Honouring Daphne Odjig

A powerful matriarch and force in the Canadian art world, Daphne Odjig (1919-2016) affected and inspired so many artistically, in hearts, mind, and spirit. She was kind and encouraging to so many generations and her passing is a great loss to the art world. Odjig worked hard to foster and assert the voices of Indigenous artists and provide a space for inclusion and exhibition.  In 1971 she opened a gallery in Winnipeg and added a print shop and craft store before expanding it to create the New Warehouse Gallery, the first gallery owned and operated by a person of Indigenous heritage in Canada. Faced with the challenges of exclusion at that time, Odjig self-determined an Indigenous-centered space for she and her colleagues, plus a whole new generation of artists to follow in her path and in the Woodland School style legacy. Odjig’s vision and deliberative undertaking in creating a space enforced an important act of positive resistance of the mainstream canon of art and exclusivity of the art world.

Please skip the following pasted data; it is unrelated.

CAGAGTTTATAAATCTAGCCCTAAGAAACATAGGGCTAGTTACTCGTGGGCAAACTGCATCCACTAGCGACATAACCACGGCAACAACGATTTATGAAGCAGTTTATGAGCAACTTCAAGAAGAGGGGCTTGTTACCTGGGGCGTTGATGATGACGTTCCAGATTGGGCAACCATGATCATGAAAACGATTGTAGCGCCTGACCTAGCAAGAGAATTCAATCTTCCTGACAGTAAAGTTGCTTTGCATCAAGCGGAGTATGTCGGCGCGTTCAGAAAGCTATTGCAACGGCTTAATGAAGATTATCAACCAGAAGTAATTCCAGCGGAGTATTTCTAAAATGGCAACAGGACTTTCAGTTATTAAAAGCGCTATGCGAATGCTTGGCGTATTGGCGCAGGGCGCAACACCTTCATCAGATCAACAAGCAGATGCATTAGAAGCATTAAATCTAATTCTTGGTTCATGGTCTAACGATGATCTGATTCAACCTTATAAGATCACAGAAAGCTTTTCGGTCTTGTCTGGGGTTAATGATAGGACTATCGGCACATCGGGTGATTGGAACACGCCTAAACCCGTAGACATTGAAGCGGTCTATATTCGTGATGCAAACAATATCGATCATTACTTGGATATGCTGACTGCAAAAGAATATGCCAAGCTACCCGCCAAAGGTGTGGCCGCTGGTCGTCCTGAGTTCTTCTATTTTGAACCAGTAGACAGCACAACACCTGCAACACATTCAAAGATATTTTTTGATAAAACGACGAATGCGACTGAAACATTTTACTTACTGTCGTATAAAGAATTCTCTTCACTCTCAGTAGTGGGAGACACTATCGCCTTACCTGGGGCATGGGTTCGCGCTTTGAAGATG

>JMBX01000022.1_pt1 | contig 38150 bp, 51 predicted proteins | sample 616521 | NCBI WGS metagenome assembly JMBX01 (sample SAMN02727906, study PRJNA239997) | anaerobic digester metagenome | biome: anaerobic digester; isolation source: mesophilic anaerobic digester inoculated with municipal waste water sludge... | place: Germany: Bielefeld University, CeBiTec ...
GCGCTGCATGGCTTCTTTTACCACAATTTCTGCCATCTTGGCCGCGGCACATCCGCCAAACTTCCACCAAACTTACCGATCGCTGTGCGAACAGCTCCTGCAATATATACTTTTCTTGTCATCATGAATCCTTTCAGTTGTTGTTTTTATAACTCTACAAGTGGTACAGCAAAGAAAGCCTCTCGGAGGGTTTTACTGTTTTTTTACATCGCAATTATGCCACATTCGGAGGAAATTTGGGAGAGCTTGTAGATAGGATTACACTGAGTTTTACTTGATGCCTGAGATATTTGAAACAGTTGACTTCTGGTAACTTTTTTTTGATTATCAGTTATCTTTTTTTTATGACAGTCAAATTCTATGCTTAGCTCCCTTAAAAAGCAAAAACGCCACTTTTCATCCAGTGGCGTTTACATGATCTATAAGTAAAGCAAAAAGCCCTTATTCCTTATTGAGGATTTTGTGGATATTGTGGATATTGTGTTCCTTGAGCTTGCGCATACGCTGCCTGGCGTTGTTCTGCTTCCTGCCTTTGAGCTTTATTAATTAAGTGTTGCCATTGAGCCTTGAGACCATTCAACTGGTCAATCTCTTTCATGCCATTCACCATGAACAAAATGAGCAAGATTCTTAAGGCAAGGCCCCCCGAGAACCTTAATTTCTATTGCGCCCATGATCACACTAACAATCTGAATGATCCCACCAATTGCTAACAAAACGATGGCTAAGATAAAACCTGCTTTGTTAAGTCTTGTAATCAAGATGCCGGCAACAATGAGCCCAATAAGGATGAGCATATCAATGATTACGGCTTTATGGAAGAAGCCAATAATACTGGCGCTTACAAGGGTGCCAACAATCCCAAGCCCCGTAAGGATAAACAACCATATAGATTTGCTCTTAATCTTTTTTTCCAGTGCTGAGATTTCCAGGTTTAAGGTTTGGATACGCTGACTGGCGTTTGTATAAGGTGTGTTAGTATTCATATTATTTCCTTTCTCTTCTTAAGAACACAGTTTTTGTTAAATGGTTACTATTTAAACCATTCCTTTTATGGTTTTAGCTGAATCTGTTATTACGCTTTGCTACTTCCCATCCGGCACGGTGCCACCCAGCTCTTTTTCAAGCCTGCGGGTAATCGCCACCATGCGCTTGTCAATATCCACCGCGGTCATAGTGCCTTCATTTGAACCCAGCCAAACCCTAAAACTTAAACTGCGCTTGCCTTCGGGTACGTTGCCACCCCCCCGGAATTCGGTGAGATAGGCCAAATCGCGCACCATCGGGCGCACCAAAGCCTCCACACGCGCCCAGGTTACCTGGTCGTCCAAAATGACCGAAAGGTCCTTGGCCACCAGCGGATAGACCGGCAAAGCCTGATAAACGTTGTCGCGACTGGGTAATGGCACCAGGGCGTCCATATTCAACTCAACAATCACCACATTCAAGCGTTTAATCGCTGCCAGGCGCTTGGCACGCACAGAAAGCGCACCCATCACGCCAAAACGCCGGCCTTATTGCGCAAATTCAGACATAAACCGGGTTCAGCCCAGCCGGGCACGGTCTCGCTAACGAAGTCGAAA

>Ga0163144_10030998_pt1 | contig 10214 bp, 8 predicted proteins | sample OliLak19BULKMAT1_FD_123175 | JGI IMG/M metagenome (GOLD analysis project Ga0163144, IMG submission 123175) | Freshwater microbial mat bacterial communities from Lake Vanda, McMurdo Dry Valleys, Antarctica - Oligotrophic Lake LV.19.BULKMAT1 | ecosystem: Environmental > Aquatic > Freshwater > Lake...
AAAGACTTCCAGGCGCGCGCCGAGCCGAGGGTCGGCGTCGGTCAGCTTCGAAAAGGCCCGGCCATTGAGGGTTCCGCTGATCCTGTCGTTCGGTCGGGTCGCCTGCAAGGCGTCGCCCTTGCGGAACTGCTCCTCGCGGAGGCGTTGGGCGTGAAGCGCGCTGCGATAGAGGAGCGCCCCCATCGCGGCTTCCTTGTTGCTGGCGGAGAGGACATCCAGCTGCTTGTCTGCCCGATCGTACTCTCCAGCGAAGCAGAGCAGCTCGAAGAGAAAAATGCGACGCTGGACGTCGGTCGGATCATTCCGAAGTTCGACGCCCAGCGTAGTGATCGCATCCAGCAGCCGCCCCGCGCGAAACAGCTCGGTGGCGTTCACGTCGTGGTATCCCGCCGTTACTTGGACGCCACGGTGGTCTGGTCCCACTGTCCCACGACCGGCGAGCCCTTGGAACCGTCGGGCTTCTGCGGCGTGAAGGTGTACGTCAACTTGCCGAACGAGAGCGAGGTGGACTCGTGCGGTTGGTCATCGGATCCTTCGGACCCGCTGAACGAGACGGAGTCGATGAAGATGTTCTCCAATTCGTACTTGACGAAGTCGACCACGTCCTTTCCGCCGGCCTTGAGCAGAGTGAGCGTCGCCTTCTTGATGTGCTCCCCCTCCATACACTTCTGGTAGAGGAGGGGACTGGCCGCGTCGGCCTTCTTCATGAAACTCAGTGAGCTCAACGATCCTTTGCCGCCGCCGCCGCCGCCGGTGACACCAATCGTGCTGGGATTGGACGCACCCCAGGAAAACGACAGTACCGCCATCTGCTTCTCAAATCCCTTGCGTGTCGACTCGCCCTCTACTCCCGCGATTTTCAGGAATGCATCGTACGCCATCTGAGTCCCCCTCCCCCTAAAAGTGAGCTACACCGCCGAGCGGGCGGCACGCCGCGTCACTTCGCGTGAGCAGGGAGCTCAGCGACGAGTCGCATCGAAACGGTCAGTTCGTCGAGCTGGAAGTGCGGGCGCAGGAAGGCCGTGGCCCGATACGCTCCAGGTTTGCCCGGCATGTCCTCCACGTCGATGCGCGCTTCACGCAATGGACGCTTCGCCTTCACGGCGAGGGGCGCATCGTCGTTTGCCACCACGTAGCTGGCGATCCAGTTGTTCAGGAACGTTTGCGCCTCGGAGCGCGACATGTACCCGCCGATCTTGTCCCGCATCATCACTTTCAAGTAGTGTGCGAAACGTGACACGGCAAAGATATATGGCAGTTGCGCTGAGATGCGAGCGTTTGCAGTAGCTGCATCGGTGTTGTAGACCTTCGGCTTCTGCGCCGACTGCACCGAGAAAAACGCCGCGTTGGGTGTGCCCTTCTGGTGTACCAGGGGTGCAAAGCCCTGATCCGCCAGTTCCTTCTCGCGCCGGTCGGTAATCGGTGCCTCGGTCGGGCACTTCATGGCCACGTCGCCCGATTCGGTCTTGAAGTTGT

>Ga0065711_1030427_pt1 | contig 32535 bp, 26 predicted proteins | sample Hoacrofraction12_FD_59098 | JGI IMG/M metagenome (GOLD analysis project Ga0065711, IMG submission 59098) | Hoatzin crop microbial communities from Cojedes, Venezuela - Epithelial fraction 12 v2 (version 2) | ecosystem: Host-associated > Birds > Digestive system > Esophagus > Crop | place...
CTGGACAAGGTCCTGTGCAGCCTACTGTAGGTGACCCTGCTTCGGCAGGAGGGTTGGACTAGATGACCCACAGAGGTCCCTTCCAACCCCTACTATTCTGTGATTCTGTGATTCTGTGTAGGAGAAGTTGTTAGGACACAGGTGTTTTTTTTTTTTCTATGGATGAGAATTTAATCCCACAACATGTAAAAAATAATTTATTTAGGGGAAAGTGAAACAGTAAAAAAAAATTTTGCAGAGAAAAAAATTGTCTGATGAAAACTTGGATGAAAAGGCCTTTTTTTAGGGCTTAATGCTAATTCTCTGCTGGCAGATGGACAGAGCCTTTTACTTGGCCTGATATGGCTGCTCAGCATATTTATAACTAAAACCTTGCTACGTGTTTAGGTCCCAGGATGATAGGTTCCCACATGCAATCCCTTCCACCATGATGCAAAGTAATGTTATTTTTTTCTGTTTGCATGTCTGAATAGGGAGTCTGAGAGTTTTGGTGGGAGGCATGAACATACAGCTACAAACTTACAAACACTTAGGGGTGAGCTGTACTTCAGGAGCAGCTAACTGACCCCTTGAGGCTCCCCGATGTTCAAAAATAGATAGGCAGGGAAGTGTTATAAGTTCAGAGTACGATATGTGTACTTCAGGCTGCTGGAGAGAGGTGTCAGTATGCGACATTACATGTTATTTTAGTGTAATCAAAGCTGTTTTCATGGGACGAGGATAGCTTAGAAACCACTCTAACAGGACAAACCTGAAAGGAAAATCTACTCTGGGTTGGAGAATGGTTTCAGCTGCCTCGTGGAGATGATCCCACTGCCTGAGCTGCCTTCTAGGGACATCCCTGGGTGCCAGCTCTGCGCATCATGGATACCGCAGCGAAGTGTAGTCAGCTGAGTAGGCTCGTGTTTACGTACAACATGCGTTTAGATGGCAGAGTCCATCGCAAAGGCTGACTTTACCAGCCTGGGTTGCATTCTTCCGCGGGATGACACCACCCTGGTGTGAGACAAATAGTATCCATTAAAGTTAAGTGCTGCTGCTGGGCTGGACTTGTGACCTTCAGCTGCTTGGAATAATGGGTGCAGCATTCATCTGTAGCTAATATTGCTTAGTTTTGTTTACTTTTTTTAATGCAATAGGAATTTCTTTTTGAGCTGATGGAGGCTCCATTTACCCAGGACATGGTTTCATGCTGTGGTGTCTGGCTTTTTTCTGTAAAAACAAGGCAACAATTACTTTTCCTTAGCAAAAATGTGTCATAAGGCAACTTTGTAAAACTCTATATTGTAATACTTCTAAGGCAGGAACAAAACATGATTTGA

So many in the arts owe her a great debt in gratitude. Chi miigwetch (thank you) Daphne Odjig. You will be missed and remembered for your immense and beautiful legacy. I’m so honoured to have been in her presence and warmth. No words can express how much you have affected so many.

Jaimie Isaac, Curatorial Resident of Indigenous & Contemporary Art
Winnipeg Art Gallery

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Photo: Roy Antal/Regina Leader Post